ISLAMABAD: Securities and Exchange Commission of Pakistan (SECP) has started show cause proceedings against 62 violators of different legal requirements. These violations pertain to Auditors’ reports, directors’ powers, delayed/non-filling of cost audit reports, investment in associated companies, misstatement of facts, takeover regulations, disclosure of directors’ interests, circulation of financial statements, employees’ provident funds and security deposits. SECP has also issued directives to halt the trading facilities of KASB Securities Limited (KSL) at the Karachi Stock Exchange Ltd (KSE) and Pakistan Mercantile Exchange Ltd (PMEX).
As per details, the SECP Enforcement Department concluded 30 proceedings against companies and chief executives, directors and auditors of the companies during September and October. In one such instance, the detailed examination of financial statements of a listed company led the SECP to track and unveil material concessions extended by another listed company to its associates, in total ignorance of its shareholders.
The lender company had already extended a loan of Rs 50 million to its associate, which was further rescheduled for another three years, without obtaining the required approval from the shareholders.
The lending company also did not record this material information in its financial statements, to avoid surveillance of the SECP and general shareholders, which surfaced from the record of the borrowing company. The company admitted the default and deposited the fine imposed.
In another case, change in cost formula of inventory valuation was accounted for as ‘change in accounting estimate’ instead of as a ‘change in accounting policy’ in accordance with the requirements of International Financial Reporting Standards (IFRS) and International Accounting Standards (IAS).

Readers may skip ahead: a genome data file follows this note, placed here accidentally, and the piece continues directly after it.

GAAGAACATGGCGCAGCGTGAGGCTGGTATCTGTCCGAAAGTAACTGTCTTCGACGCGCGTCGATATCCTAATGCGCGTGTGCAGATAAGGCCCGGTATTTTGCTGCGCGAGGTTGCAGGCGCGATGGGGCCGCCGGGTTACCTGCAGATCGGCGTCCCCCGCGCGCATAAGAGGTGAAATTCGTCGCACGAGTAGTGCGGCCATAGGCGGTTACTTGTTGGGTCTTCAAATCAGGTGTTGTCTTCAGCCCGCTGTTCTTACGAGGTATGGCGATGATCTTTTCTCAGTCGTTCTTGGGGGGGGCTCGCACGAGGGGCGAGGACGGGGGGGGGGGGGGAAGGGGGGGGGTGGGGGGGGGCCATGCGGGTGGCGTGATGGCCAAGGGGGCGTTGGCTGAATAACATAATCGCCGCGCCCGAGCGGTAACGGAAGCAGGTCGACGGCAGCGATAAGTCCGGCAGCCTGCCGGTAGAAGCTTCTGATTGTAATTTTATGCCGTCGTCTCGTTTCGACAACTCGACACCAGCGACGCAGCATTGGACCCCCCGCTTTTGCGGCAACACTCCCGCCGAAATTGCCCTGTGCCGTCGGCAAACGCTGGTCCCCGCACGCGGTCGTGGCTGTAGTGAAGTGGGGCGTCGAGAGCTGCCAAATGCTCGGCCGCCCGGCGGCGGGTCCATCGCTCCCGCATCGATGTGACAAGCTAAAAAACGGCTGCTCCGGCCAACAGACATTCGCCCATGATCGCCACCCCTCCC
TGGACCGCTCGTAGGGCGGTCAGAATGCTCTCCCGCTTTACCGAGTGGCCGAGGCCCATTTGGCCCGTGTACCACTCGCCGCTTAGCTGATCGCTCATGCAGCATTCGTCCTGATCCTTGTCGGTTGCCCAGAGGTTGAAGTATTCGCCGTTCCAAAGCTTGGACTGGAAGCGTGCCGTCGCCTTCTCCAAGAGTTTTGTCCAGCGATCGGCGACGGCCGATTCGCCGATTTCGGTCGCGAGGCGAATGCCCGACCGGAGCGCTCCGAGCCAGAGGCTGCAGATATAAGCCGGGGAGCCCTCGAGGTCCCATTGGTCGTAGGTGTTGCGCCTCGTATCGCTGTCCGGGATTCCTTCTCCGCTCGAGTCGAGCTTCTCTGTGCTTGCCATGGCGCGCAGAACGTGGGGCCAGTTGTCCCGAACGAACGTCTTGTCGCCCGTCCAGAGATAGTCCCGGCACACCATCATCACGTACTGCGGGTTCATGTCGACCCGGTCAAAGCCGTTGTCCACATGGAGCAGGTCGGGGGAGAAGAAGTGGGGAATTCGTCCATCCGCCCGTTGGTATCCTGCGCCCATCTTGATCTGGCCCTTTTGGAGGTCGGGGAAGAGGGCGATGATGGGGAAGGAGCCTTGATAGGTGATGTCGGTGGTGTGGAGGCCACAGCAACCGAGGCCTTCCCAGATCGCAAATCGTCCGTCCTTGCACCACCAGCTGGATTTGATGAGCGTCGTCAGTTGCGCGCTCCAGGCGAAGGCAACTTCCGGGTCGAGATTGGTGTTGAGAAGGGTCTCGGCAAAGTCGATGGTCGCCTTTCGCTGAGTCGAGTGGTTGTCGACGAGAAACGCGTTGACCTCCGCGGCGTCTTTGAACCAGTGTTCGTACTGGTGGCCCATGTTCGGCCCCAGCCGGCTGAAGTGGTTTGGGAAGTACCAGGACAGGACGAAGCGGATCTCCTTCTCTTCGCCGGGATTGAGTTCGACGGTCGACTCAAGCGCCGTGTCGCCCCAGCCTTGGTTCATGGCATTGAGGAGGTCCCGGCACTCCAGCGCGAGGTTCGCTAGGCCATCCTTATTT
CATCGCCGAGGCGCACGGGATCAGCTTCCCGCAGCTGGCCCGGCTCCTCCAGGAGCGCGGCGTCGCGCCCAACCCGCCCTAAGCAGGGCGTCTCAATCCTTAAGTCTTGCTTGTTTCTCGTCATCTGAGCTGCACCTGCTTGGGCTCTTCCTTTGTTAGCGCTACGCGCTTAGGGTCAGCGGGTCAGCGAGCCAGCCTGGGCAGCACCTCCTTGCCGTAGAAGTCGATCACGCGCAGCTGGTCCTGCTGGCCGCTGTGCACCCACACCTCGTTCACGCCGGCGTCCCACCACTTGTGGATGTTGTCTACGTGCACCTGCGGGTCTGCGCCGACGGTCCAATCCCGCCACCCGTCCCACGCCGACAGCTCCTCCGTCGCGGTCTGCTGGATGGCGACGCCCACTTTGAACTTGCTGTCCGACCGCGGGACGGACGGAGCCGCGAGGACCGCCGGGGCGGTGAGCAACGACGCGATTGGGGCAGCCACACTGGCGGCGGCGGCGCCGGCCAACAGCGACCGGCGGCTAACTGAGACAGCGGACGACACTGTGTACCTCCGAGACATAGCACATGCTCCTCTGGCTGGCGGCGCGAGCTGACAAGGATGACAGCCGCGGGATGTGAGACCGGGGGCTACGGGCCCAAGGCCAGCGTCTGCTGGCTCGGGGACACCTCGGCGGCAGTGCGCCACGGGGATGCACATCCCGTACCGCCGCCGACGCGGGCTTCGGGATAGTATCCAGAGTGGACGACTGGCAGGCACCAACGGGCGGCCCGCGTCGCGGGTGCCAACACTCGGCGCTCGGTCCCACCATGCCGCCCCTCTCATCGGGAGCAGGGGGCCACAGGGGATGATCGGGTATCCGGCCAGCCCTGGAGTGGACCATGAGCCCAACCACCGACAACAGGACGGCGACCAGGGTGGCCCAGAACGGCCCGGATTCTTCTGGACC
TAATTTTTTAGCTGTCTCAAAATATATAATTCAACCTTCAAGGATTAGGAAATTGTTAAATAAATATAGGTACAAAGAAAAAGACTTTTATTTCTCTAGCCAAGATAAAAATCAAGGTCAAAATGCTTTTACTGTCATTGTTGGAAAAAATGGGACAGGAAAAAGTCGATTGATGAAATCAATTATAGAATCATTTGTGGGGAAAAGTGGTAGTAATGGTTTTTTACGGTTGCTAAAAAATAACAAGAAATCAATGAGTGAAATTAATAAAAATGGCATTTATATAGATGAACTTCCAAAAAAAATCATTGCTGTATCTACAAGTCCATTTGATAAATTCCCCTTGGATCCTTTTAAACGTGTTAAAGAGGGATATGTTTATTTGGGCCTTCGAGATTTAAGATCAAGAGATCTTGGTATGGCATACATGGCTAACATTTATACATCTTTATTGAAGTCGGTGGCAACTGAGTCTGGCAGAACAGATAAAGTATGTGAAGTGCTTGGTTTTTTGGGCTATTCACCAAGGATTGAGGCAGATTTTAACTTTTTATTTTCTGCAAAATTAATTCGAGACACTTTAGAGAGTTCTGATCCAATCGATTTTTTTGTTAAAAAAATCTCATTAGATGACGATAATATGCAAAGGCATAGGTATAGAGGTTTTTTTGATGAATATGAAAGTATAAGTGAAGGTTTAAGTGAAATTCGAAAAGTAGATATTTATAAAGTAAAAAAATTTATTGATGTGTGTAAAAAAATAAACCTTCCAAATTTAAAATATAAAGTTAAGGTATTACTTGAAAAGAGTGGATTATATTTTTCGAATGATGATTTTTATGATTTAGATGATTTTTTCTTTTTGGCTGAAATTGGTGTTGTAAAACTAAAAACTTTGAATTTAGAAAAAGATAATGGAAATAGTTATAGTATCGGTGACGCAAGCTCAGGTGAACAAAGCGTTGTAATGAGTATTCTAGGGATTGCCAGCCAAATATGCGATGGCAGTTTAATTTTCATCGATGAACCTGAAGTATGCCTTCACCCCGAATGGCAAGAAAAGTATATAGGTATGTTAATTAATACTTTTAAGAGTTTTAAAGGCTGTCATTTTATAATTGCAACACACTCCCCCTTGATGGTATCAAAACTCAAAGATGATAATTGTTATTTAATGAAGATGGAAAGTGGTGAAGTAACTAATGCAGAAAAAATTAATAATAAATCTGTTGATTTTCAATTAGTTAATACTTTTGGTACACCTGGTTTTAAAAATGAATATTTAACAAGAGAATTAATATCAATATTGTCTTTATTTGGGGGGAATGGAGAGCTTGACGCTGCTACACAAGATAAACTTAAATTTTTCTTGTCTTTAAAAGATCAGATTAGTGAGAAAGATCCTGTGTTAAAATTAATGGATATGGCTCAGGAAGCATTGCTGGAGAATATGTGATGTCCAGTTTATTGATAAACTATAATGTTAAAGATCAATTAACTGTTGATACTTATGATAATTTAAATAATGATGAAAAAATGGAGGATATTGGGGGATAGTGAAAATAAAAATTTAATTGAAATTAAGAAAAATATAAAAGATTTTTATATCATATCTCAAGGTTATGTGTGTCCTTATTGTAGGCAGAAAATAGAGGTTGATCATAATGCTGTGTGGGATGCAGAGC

Since the change of cost formula represents a change in measurement basis therefore it should have been accounted for retrospectively as nothing to the contrary is mentioned in IAS.
Institute of Chartered Accountants of Pakistan duly endorsed SECP’s point of view on the issue.
Meanwhile, the SECP had levied penalty on the KSL vide its order of February 19, 2014 on account of failure to ensure appropriate segregation of client funds.
The six-month moratorium by the State Bank of Pakistan (SBP) and SECP directives have deteriorated the solvency and liquidity of KSL and also created systemic risk for the market. After the restrictions on the bank deposits with KBL, the net capital of KSL i.e. Rs267 million has declined considerably.
Moreover, KSE and PMEX are directed to ensure and continuously monitor that appropriate arrangements are made by KSL for timely payments, upon demand, to its clients, to whom money is payable by KSL. Central Depository Company has been directed to restrict all movement of securities from the participant umbrella of KSL and only allow portfolio transfers from the sub-accounts of the clients. It is pertinent to mention that quantum of client securities held in KSL custody is around Rs160 billion. The National Clearing Company has also been directed to facilitate all pending settlements of KSL in respect of trades executed till November 17, 2014 and net off the settlement obligations of KSL on November 18, 2014 with the settlement obligations of November 19, 2014.
It is pertinent to mention here that KSL is a majority owned subsidiary of KBL. KSL uses KBL as the settling bank for the purpose of settlement of transactions executed at KSE. Further, as on November 14, 2014, KSL had a deposit of more than Rs361 million with KBL primarily pertaining to its clients. In addition, KSE had deposits of more than Rs174 million at KBL which represented margins deposited by the KSL against trades executed at KSE.